Toby Speed: I'm wondering how he knows when he has an anthology idea of rich enough potential to work. What decisions does he make when widening or narrowing the lens of focus? Does he choose the poems first and adjust the theme, or come up with the theme and then look for suitable poems?
Lee: Many ideas for my collections come from my teaching experiences coordinating poetry within all curricula areas. First and foremost I come up with THEME. Sometimes I go for a theme thinking there will be hosts of poems on a subject only to find there are few. I then turn to a group of poets I fondly call my "Take-Out Poets" giving them theme and guiding them through ideas, etc.Thus, it is theme -- then search!
I deal with many of the top poets in the country whom I am lucky to be friends with. We work back and forth until the poem is totally perfect. I also try to include poets who have not been previously published but this is becoming harder and harder due to the lack of publisher's interest in anthology.
We are seeing less and less collections. In 20l0, for example, there were only about five collections published by major houses -- three were mine, one was
by Jane Yolen and Andrew Peters, and a picture book collection by Jack Prelutsky.
Should interest continue to wane, anthology will become dinosaurs. Add that to
celebrity collections appearing by Julie Andrews and Caroline Kennedy and we'll
see less and less by respected children's authors.
It is a devastating time for poetry due to major publishers not wanting to move forward with the genre.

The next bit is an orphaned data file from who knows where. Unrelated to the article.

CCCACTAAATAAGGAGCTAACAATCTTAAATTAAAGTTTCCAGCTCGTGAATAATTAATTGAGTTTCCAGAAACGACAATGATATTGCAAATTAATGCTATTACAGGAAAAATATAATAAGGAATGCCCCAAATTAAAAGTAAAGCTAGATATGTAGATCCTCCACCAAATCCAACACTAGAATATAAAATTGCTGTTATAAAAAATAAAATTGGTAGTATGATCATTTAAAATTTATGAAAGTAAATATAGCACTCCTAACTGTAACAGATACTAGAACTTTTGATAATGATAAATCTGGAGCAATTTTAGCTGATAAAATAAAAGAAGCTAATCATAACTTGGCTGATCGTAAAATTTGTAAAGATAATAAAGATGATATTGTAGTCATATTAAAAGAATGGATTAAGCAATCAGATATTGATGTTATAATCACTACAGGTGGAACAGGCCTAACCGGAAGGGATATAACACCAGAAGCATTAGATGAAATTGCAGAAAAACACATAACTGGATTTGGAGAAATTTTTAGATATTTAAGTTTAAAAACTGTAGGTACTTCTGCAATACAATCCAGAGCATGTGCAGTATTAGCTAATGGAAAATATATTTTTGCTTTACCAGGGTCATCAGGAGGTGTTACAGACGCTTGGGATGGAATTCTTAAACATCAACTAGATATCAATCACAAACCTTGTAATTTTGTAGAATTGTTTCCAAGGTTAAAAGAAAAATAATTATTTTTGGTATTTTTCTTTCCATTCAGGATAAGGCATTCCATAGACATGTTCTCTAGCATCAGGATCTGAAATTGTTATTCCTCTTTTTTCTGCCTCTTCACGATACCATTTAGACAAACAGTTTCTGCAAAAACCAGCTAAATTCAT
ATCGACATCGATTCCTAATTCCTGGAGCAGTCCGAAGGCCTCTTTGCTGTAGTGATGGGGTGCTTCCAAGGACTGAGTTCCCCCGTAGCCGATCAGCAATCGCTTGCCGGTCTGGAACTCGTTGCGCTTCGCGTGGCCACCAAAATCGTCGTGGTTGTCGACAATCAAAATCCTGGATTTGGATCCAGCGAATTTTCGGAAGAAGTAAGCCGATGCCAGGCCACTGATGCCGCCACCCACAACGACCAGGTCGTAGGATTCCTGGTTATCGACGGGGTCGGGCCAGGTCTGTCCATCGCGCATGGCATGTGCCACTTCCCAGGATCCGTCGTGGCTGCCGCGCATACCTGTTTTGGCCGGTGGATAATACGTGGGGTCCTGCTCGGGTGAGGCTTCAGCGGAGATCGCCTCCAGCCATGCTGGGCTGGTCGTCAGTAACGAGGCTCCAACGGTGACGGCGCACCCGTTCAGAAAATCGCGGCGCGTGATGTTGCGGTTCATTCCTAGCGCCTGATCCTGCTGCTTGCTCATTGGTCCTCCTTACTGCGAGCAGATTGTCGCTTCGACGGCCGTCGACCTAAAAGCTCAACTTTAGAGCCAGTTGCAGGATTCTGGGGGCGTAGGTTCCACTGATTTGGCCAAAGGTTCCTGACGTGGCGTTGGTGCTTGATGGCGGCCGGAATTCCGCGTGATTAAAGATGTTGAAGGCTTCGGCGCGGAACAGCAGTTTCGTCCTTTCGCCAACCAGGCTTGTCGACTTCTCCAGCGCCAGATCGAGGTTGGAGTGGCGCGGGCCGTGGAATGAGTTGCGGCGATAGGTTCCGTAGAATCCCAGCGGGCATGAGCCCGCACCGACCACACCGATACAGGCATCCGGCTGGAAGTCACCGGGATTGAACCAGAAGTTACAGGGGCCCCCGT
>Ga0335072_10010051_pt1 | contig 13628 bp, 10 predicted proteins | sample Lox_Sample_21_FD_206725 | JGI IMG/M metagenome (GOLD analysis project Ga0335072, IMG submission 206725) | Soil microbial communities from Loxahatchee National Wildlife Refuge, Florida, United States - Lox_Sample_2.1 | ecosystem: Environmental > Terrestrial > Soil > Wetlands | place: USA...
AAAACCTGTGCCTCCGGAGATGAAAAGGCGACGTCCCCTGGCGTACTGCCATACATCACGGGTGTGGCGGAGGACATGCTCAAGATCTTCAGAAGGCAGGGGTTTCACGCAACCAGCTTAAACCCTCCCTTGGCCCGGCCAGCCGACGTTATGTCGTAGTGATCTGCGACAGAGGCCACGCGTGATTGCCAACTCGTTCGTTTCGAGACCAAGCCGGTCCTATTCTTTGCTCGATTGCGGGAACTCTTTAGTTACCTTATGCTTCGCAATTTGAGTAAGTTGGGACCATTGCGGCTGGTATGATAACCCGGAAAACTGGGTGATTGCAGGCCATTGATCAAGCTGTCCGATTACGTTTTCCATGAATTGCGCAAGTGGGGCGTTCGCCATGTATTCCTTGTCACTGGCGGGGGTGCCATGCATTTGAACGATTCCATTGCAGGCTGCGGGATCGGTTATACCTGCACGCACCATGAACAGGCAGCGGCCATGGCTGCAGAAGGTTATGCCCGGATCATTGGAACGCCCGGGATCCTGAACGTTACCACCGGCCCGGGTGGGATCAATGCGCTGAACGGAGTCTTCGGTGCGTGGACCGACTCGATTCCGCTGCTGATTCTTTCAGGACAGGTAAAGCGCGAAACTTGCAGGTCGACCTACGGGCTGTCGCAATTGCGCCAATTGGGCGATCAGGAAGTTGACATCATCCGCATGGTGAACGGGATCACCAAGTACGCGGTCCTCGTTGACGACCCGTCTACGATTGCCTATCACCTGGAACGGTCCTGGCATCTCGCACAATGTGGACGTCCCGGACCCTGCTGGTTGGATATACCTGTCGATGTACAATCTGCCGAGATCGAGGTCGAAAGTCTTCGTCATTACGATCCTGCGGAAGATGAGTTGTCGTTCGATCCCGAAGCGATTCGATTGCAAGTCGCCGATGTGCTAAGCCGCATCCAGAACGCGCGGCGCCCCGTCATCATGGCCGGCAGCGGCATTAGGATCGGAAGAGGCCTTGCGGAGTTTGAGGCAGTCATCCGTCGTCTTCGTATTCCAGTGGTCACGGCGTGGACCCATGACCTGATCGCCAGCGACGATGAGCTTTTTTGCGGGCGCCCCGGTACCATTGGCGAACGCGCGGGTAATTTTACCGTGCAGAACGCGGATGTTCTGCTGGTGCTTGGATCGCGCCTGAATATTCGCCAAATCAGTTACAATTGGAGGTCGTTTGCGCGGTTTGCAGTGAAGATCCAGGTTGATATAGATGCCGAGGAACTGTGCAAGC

Laura Purdie Salas:Fabulous interview, Elaine and Lee. Thank you for sharing how you got started writing it, Lee. As many interviews with you (and books created by you) as I've read, I don't think I knew that's how you began writing children's poetry.
By the way, Sharing the Seasons is one of the most beautiful anthologies/collections I've read this year...
OK, here’s my question: When you write a poem, what do you focus on first? The meaning you want to express, emotion, the word choices, rhythm, imagery, the way it sounds read aloud...something else entirely? What is the aspect you start with? Or is it all so interwoven that it comes out of a piece?
Lee: The SUBJECT comes first – then words. Thanks for mentioning SHARING THE SEASONS. I love David Diaz’ artwork in this book.
Linda: My question: Once you've gotten your first draft down, do you go back and think, "Hmmm, where can I add a metaphor or some other poetic element, or do you not just allow it to happen naturally?"
Lee: After a first draft I do back and back again and again to find the right word, phrase and cutting out useless words such as 'the' and 'and'. I think of a poem as a piece of sculpture where one has to constantly mold until it is a finished piece. A hundred words might come down to 50 or less. In poetry, less is more, I feel.
Stella: Poetry is so different from fiction and general nonfiction. I know you've been advocating that the ALA offer an annual award for poetry comparable to the Caldecott or Newbery. It seems that such an award would raise poetry's status and arouse more interest in writing high quality poems for children. Has any progress been made on that front?
Lee: There has been no progress made regarding ALA sponsoring anaward for poetry. Interestingly enough NCTE and IRA have poetry awards.There are only four awards given for poetry in America; two have been founded by me.